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Access Lexical Variables
6 points by fallintothis 3207 days ago | 2 comments
I don't think I've seen anyone "solve" this yet, and it seems like one of those things that gets brought up a lot (e.g., when I had troubles doing it before: http://arclanguage.org/item?id=10504), but I somehow saw how this might be done after seeing waterhouse's aps macro again (http://arclanguage.org/item?id=12881).

It's pretty easy to get access to the lexical variables. You just need to add a new special form (similar to if, fn, etc.) that compiles to an expression that calculates the environment -- almost like a macro. There are some snafus with ac being so unwieldy, and I'm not sure I got them all, but here's the patch I came up with:

  $ diff -u old-ac.scm new-ac.scm
  --- old-ac.scm  2010-12-03 15:55:02.000000000 -0800
  +++ new-ac.scm  2010-12-03 15:57:56.000000000 -0800
  @@ -26,6 +26,7 @@
           ((eq? (xcar s) 'if) (ac-if (cdr s) env))
           ((eq? (xcar s) 'fn) (ac-fn (cadr s) (cddr s) env))
           ((eq? (xcar s) 'assign) (ac-set (cdr s) env))
  +        ((eq? (xcar s) 'locals) (ac-locals env (cdr s)))
           ; the next three clauses could be removed without changing semantics
           ; ... except that they work for macros (so prob should do this for
           ; every elt of s, not just the car)
  @@ -1485,5 +1486,20 @@
                                        (cons (car cs) (unesc (cdr cs))))))))
                     (unesc (string->list s)))))
     
  +; remove stupid cruft from env
  +
  +(define (clean-env env)
  +  (keep (lambda (v) (and (not (pair? v))      ; due to ac-dbname
  +                         (not (eq? v 'nil)))) ; due to, e.g., (def foo () ...)
  +        env))
  +
  +(define (ac-locals env args)
  +  (unless (null? args) (err "Too many arguments to (locals)"))
  +  (list 'fill-table
  +        '(make-hash-table 'equal)
  +        (cons 'list
  +              (map (lambda (v) (list 'list (list 'quote v) v))
  +                   (clean-env env)))))
  +
   )
In action:

  arc> (def scope (var env)
         (if (env var)
             (prn var " is in scope")
             (prn var " is out of scope")))
  #<procedure: scope>
  arc> (let x (locals)
         (pr "Outside: ") (scope 'x x)
         (pr "Inside:  ") (scope 'x (locals))
         nil)
  Outside: x is out of scope
  Inside:  x is in scope
  nil
Notice that it's kind of an automagic macroexpansion:

  arc> (def foo (x) (locals)) ; this is like (def foo (x) (obj x x))
  #<procedure: foo>
  arc> (foo 5)
  #hash((x . 5))
  arc> (let x 10 (foo 5))
  #hash((x . 5)) ; the x comes from inside the scope of foo

  arc> (def bar () (locals)) ; similarly, this is like (def bar () (obj))
  #<procedure: bar>
  arc> (bar)
  #hash()
  arc> (let x 10 (bar))
  #hash() ; no locals at the time bar was defined

  arc> (let quux 10             ; this will be a locally-scoped variable ...
         (def baz () (locals))) ; so this is like (def baz () (obj quux quux))
  #<procedure: baz>
  arc> (baz)
  #hash((quux . 10)) ; quux was in scope at the time baz was defined
  arc> (let x 10 (baz))
  #hash((quux . 10)) ; x was NOT in scope at the time baz was defined
Note that this doesn't give us a full-on lexical eval. But it's still useful for code instrumentation (i.e., some sort of code-walking macro or other could insert bits that look over (locals)). If we're careful, we can use it to good effect. E.g.,

  (mac lexbound (x)
    `(if ((locals) ,x)
         t
         (bound ,x)))
Notice that if we used def, (locals) would be "contaminated" with x in the body. We don't want that, so we sneak the call to (locals) in the macroexpansion, giving us the following behavior.

  arc> (load "macdebug.arc") ; see http://arclanguage.org/item?id=11806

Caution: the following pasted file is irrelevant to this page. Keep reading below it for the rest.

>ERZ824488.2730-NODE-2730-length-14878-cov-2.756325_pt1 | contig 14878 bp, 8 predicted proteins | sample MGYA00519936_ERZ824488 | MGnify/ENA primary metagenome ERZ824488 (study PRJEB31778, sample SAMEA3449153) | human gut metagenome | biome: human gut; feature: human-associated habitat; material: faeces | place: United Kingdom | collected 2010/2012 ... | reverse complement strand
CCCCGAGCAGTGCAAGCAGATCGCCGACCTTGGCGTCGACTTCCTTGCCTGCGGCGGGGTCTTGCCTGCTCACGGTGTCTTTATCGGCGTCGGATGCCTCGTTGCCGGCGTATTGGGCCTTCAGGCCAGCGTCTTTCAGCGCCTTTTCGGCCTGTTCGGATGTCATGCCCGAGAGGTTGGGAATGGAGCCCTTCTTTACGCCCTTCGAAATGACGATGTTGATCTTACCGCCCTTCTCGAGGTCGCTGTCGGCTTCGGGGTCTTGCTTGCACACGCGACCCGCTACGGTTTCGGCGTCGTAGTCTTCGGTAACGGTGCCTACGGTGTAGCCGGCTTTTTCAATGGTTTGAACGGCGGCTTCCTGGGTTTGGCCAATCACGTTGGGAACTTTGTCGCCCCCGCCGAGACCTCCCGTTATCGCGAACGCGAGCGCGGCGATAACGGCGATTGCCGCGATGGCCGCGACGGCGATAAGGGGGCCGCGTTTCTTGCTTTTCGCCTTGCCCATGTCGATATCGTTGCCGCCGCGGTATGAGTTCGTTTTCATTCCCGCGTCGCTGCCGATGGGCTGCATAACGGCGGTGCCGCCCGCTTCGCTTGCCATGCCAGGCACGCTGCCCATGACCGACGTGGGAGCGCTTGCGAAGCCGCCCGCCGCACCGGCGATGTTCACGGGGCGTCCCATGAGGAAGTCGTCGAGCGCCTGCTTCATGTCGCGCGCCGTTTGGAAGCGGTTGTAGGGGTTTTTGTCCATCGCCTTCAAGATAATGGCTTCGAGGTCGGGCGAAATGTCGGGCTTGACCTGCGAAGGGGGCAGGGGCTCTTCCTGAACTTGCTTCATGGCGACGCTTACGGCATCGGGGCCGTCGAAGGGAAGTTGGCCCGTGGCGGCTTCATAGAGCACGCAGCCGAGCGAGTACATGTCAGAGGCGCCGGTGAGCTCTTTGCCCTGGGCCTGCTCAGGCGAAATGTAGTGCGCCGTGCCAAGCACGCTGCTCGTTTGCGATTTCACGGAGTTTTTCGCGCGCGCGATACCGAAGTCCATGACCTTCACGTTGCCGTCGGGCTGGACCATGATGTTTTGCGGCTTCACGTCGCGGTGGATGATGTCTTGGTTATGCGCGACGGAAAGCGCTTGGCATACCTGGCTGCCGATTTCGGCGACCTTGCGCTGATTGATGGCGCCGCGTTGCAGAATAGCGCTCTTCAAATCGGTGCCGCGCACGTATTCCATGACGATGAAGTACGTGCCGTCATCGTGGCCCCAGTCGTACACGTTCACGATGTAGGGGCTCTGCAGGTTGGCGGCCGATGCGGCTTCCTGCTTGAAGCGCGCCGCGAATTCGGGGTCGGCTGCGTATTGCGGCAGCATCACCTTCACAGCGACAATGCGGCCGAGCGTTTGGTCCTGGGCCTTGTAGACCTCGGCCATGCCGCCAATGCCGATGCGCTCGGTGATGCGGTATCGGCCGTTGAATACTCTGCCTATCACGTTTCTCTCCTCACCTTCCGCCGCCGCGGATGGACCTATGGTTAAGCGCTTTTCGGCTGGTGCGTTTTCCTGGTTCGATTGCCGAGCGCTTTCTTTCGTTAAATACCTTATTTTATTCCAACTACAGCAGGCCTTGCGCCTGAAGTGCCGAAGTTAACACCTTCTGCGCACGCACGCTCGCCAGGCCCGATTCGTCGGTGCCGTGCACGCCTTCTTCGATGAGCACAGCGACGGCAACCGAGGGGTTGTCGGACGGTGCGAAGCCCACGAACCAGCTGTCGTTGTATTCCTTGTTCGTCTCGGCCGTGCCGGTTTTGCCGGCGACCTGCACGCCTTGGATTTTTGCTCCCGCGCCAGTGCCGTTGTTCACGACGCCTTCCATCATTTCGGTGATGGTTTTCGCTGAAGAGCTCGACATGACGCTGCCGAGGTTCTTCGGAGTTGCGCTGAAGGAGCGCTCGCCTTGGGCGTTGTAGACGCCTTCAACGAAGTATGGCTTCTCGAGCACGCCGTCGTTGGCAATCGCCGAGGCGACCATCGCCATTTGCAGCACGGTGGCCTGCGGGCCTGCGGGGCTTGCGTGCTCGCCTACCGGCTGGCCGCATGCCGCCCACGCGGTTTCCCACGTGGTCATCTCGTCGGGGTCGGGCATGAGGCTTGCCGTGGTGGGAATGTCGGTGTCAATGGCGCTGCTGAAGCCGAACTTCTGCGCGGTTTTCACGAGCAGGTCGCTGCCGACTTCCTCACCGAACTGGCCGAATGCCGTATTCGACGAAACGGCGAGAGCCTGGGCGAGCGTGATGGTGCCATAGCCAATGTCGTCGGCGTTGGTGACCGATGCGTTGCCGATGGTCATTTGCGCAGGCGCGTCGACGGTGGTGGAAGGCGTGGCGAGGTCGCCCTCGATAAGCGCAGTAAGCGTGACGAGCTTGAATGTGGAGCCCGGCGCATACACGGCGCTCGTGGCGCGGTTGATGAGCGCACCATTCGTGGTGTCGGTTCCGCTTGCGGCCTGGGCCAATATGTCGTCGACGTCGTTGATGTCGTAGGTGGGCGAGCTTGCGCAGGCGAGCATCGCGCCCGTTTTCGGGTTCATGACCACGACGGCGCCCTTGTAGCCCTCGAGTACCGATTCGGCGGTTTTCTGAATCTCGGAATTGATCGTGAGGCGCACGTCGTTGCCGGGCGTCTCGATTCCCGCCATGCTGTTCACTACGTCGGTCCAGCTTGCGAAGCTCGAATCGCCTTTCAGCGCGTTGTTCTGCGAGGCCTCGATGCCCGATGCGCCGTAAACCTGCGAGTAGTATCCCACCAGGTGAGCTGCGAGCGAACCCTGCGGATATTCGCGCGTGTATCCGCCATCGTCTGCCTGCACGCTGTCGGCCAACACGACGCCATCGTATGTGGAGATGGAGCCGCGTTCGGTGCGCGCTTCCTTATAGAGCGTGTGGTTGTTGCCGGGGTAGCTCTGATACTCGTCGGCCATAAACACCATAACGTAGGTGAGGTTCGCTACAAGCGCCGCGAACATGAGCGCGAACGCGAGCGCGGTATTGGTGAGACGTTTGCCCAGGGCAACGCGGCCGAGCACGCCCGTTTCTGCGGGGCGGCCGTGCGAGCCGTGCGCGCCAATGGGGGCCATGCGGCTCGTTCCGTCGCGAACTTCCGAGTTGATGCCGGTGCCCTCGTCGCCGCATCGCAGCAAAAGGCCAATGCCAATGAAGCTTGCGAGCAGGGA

Expression:

    (let x 10 (lexbound 'x))

  Macro Expansion:

      (let x 10 (lexbound 'x))

  ==> (with (x 10) (lexbound 'x))

  Expression:

    (with (x 10) (lexbound 'x))

  Macro Expansion:

      (with (x 10) (lexbound 'x))

  ==> ((fn (x) (lexbound 'x)) 10)

  Expression:

    ((fn (x) (lexbound 'x)) 10)

  Macro Expansion:

      (lexbound 'x)

  ==> (if ((locals) 'x) t (bound 'x))

  Expression:

    ((fn (x)
       (if ((locals) 'x) t (bound 'x)))
     10)

  nil
  arc> (let x 10 (lexbound 'x))
  t
but

  arc> (lexbound 'x)
  nil
  arc> (= x 100)
  100
  arc> (lexbound 'x)
  t
We could also add the complementary function to ac.scm, which is easier since globals can be accessed without the env parameter. (This is really just a Scheme version of what waterhouse was doing.)

  (xdef globals
        (lambda ()
          (fill-table (make-hash-table 'equal)
            (map (lambda (v) (list (string->symbol
                                     (substring (symbol->string v) 1))
                                   (namespace-variable-value v)))
                 (keep (lambda (s)
                         (and (eqv? (string-ref (symbol->string s) 0) #\_)
                              (not (eqv? s '_))))
                   (namespace-mapped-symbols))))))
Then we can get access to the full environment with a macro.

  (mac env ()
    (w/uniq (lex bindings)
      `(let ,lex (locals)         ; want to bind (locals) first, so next let-
                                  ; expr for (globals) won't "contaminate" them
         (let ,bindings (globals)
           (each (var val) ,lex (= (,bindings var) val))
           ,bindings))))

  arc> (= glob* 100)
  100
  arc> ((env) 'glob*)
  100
  arc> (let glob* 500 ((globals) 'glob*))
  100
  arc> (let glob* 500 ((locals) 'glob*))
  500
  arc> (let glob* 500 ((env) 'glob*))
  500

  arc> ((env) 'local)
  nil
  arc> (let local 5 ((locals) 'local))
  5
  arc> (let local 5 ((globals) 'local))
  nil
  arc> (let local 5 ((env) 'local))
  5
Strictly, you could make (locals) look like a variable instead (just change the clause in ac), but I decided against that because lexical bindings aren't static, like a variable might imply.


2 points by shader 3203 days ago | link

This looks promising.

Do you think it could be used to implement alphabetic br fns like I suggested at http://www.arclanguage.com/item?id=8997 or does the original problem still apply? (nested bindings are not detected properly at mac expansion time)

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2 points by fallintothis 3202 days ago | link

[Insert caveats about how crazy the idea is, yadda yadda, stuff rntz already pointed out, blah blah, who cares?]